Still no major progress toward 'peace pact with nature' at COP15
published : 13 Dec 2022 at 09:45
MONTREAL: The world had just eight days to seal a historic deal to stem the destruction of nature.
But half way into the COP15 biodiversity talks, there has been no major progress either on increased funding for conservation in developing nations, or towards a pledge to protect 30% of the world's land and seas.
The general view is that negotiations will get tough on Thursday, when the environment ministers of the 196 members of the United Nations Convention on Biological Diversity (CBD) will take over from their delegates in Montreal.
But the chances of ending on Dec 19 with agreement for an ambitious "peace pact with nature" -- 20 objectives to stop the destruction of water, forests and living things by the end of the decade -- will be undermined if the draft agreement remains as it is now.
Despite long hours put in by the 5,000 delegates since Dec 3, the text is far behind schedule, weighed down by dozens of points still under negotiation.
Only five of the 22 or 23 objectives envisaged have been settled.
"Governments are making progress, but not fast enough to prepare a clean text for the arrival of ministers," said Alfred DeGemmis, a senior official at the Wildlife Conservation Society (WCS).
Time is running out: a million species are threatened with extinction, a third of all land is severely degraded, soil fertility and water purity are compromised, and oceans are threatened by pollution and climate change.
"We are still a long way away. But we are seeing flashes of light at the end of the tunnel," said Marco Lambertini, the head of WWF international, adding that he had observed a "much more constructive engagement" since the start of the talks.
"We see a market emerging where the countries of the South say that they will not agree to commit to strong ambitions without seeing corresponding funding," said Sebastien Treyer, director general of the think tank IDDRI.
Brazil on Saturday reiterated, on behalf of the African continent and 14 other countries including India and Indonesia, their demand for "financial subsidies of at least $100 billion per year or one percent of world GDP until 2030."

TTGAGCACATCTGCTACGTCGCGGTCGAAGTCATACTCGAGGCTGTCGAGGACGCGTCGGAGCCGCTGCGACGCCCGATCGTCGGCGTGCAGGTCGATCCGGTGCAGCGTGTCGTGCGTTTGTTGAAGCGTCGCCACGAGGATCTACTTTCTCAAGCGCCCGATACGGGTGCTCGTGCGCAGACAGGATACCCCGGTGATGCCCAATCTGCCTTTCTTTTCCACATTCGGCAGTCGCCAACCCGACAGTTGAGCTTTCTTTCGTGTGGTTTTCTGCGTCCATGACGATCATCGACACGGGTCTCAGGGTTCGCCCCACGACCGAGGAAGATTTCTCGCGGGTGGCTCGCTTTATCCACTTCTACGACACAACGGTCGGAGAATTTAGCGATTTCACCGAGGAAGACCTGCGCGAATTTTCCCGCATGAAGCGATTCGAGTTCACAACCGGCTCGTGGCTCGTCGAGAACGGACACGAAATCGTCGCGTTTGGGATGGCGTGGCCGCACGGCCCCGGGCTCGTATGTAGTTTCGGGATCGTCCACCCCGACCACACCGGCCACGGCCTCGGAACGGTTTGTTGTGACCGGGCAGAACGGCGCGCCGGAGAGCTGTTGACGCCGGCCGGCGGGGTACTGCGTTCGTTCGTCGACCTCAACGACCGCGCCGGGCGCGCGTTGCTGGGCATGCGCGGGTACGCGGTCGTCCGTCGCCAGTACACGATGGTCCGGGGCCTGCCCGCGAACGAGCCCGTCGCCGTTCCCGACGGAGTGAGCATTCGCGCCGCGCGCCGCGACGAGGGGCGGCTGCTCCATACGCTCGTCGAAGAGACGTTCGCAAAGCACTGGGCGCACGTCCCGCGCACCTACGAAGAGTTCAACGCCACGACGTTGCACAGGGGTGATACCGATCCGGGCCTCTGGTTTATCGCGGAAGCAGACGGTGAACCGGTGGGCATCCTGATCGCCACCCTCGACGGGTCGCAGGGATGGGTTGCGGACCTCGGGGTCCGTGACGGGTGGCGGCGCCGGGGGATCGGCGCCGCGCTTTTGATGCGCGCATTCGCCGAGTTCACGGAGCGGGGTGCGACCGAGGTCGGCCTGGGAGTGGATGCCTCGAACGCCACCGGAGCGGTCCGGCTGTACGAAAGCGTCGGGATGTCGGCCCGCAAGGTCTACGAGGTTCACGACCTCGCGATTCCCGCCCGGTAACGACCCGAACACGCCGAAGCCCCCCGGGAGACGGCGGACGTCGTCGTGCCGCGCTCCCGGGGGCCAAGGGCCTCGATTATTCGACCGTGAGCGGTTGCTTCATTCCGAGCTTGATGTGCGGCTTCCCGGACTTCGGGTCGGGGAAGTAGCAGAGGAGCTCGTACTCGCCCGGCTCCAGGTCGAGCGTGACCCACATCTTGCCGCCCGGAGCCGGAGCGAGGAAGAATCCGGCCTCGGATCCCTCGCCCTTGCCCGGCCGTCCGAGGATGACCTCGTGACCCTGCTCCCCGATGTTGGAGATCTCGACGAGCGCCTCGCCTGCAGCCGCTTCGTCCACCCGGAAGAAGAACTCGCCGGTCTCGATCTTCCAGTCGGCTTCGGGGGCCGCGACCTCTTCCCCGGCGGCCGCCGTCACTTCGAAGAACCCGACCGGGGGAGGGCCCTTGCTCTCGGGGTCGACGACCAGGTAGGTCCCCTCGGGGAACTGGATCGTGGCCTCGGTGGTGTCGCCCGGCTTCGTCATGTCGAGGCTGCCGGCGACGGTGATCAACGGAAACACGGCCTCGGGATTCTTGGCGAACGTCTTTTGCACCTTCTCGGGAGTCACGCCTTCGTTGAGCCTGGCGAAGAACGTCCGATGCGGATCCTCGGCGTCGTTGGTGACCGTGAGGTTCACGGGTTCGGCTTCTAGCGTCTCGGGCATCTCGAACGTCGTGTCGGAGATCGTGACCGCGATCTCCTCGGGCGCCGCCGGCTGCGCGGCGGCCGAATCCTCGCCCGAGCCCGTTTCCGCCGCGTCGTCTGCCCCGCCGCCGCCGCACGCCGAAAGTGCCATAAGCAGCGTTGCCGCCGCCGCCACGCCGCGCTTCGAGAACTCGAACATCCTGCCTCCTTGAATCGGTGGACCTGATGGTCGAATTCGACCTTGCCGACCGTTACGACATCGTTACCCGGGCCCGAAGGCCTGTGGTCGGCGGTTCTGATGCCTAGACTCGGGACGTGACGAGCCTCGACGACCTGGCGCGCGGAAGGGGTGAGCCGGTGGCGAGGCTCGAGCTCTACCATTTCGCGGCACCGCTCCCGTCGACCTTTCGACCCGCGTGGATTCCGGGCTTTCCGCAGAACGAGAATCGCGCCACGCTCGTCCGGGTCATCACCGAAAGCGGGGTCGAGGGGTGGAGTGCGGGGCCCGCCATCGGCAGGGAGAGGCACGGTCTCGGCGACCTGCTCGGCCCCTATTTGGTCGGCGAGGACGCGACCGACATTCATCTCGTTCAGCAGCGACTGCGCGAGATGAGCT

- Global Biodiversity Fund -
That increase is deemed unrealistic by rich countries, whose aid earmarked for biodiversity in 2020 amounted to $10 billion.
"If today we are at 10 billion, talking about 100 billion all of a sudden paralyzes the conversation," warned the French envoy to COP15, Sylvie Lemmet, since rich countries have kept to their commitment to double aid development over the previous decade.
The European Union also opposes creation of a new global biodiversity fund, something being called for by several countries at the COP16 in 2024 in Turkey.
That is a solution which the North deems ineffective, preferring instead to push for a reform of global finance, both in the public and private sectors, and a better use of national resources.
They have also argued for the reduction of negative subsidies that adversely affect nature, such as fertilisers and pesticides used in agriculture, something which has been the subject of lively debates with farming powerhouses Brazil and Argentina.
While not part of the negotiation, the United States -- which has not ratified the Convention on Biodiversity -- plays a crucial role in the financial equation likely to unblock any agreement.
"We did replenish the Global Environment Facility this year, the US contribution was bigger than it had ever been," US environment ambassador Monica Medina said Monday.
Looking to remove obstacles, all eyes have turned toward China, which is president of the COP15, but which is considered to be too "wait-and-see" or "passive" by many here.
That criticism was brushed aside by the French ambassador, who lauded a "very involved Chinese presidency" that is "listening to the parties" and which "commits bilaterally."
On Monday, negotiators resumed talks behind closed doors.
"The progress is encouraging"," CBD chief Elizabeth Mrema said, but warned that negotiations remain "a bumpy road".